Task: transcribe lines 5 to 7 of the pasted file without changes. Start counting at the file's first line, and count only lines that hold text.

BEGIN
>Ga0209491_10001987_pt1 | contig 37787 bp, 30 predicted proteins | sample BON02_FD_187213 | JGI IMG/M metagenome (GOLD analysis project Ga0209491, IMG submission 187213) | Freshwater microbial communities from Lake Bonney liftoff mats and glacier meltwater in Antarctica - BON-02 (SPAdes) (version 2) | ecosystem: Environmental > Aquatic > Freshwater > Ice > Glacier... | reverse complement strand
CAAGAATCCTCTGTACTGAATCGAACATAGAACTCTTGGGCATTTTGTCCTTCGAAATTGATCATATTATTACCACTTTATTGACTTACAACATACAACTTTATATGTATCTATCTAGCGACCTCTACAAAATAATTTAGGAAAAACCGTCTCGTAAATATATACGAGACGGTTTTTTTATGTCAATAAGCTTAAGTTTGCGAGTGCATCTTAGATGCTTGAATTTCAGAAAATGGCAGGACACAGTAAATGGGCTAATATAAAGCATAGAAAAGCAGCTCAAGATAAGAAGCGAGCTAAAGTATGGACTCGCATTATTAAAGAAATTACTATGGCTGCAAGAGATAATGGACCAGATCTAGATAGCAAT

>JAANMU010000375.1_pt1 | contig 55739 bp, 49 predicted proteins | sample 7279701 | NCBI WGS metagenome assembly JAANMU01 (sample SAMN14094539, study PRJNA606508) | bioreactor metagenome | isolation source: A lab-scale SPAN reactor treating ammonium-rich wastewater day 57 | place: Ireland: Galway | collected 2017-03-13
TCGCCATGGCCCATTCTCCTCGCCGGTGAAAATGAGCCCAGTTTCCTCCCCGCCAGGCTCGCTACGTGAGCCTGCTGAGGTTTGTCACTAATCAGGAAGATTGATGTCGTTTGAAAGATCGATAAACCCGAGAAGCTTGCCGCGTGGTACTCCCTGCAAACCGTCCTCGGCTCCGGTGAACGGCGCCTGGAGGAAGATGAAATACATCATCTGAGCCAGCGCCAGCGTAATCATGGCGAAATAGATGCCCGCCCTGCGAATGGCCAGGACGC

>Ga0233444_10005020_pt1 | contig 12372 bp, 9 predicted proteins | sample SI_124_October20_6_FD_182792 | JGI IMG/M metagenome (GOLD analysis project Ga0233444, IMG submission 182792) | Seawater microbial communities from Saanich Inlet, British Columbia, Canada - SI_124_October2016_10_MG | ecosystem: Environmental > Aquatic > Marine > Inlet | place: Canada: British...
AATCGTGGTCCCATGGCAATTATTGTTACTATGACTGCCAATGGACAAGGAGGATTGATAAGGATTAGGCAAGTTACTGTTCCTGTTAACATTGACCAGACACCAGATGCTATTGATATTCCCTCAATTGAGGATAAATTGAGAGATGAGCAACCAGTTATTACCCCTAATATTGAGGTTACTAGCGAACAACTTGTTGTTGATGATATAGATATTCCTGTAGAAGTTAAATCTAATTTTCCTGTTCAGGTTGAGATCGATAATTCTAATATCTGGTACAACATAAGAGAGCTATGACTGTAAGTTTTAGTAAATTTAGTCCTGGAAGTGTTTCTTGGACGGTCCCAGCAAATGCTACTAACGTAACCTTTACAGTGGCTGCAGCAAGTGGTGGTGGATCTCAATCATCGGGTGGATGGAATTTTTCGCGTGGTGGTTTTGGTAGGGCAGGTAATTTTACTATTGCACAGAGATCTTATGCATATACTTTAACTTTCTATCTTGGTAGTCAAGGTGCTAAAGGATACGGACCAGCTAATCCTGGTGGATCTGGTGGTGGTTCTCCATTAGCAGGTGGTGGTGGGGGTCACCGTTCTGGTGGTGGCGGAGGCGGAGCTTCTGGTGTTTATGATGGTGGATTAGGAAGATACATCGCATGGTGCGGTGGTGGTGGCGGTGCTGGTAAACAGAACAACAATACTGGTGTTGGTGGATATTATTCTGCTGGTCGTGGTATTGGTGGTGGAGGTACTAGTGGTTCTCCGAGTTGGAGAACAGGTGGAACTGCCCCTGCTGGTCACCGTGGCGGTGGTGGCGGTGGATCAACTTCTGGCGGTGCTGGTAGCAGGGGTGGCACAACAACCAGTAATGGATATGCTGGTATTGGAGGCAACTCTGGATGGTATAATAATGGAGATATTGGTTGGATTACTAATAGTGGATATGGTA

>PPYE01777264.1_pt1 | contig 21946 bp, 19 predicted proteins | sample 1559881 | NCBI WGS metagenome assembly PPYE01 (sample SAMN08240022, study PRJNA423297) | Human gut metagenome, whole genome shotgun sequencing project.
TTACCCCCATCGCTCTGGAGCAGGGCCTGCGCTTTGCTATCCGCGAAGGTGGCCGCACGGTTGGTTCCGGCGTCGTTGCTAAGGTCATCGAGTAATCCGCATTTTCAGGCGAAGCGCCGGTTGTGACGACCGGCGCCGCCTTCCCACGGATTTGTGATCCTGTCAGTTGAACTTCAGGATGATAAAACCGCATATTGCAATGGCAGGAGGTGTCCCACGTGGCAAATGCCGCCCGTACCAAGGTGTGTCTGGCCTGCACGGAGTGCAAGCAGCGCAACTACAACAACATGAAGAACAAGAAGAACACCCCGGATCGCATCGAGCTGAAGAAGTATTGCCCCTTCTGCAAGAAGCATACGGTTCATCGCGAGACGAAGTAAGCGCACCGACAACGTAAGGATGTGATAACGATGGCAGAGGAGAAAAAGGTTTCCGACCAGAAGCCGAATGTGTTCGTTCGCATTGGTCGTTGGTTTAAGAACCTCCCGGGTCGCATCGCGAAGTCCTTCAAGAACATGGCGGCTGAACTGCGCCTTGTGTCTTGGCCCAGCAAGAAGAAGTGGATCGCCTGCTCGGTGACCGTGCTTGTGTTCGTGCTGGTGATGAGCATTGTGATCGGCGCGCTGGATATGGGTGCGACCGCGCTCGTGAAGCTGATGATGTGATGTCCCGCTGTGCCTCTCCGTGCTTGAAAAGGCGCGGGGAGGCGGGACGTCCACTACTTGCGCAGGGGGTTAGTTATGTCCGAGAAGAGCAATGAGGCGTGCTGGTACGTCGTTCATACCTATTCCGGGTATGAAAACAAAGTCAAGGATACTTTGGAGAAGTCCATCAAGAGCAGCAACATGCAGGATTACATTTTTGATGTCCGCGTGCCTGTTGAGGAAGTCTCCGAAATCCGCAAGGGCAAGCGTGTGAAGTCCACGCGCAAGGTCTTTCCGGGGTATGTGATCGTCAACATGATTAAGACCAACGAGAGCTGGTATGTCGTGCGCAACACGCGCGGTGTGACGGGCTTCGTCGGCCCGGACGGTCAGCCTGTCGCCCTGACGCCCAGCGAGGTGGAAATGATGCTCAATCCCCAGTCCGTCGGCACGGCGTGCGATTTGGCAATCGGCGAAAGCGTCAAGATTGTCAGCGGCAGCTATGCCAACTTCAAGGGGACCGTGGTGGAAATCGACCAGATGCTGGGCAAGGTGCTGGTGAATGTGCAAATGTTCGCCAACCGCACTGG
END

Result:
>Ga0233444_10005020_pt1 | contig 12372 bp, 9 predicted proteins | sample SI_124_October20_6_FD_182792 | JGI IMG/M metagenome (GOLD analysis project Ga0233444, IMG submission 182792) | Seawater microbial communities from Saanich Inlet, British Columbia, Canada - SI_124_October2016_10_MG | ecosystem: Environmental > Aquatic > Marine > Inlet | place: Canada: British...
AATCGTGGTCCCATGGCAATTATTGTTACTATGACTGCCAATGGACAAGGAGGATTGATAAGGATTAGGCAAGTTACTGTTCCTGTTAACATTGACCAGACACCAGATGCTATTGATATTCCCTCAATTGAGGATAAATTGAGAGATGAGCAACCAGTTATTACCCCTAATATTGAGGTTACTAGCGAACAACTTGTTGTTGATGATATAGATATTCCTGTAGAAGTTAAATCTAATTTTCCTGTTCAGGTTGAGATCGATAATTCTAATATCTGGTACAACATAAGAGAGCTATGACTGTAAGTTTTAGTAAATTTAGTCCTGGAAGTGTTTCTTGGACGGTCCCAGCAAATGCTACTAACGTAACCTTTACAGTGGCTGCAGCAAGTGGTGGTGGATCTCAATCATCGGGTGGATGGAATTTTTCGCGTGGTGGTTTTGGTAGGGCAGGTAATTTTACTATTGCACAGAGATCTTATGCATATACTTTAACTTTCTATCTTGGTAGTCAAGGTGCTAAAGGATACGGACCAGCTAATCCTGGTGGATCTGGTGGTGGTTCTCCATTAGCAGGTGGTGGTGGGGGTCACCGTTCTGGTGGTGGCGGAGGCGGAGCTTCTGGTGTTTATGATGGTGGATTAGGAAGATACATCGCATGGTGCGGTGGTGGTGGCGGTGCTGGTAAACAGAACAACAATACTGGTGTTGGTGGATATTATTCTGCTGGTCGTGGTATTGGTGGTGGAGGTACTAGTGGTTCTCCGAGTTGGAGAACAGGTGGAACTGCCCCTGCTGGTCACCGTGGCGGTGGTGGCGGTGGATCAACTTCTGGCGGTGCTGGTAGCAGGGGTGGCACAACAACCAGTAATGGATATGCTGGTATTGGAGGCAACTCTGGATGGTATAATAATGGAGATATTGGTTGGATTACTAATAGTGGATATGGTA

>PPYE01777264.1_pt1 | contig 21946 bp, 19 predicted proteins | sample 1559881 | NCBI WGS metagenome assembly PPYE01 (sample SAMN08240022, study PRJNA423297) | Human gut metagenome, whole genome shotgun sequencing project.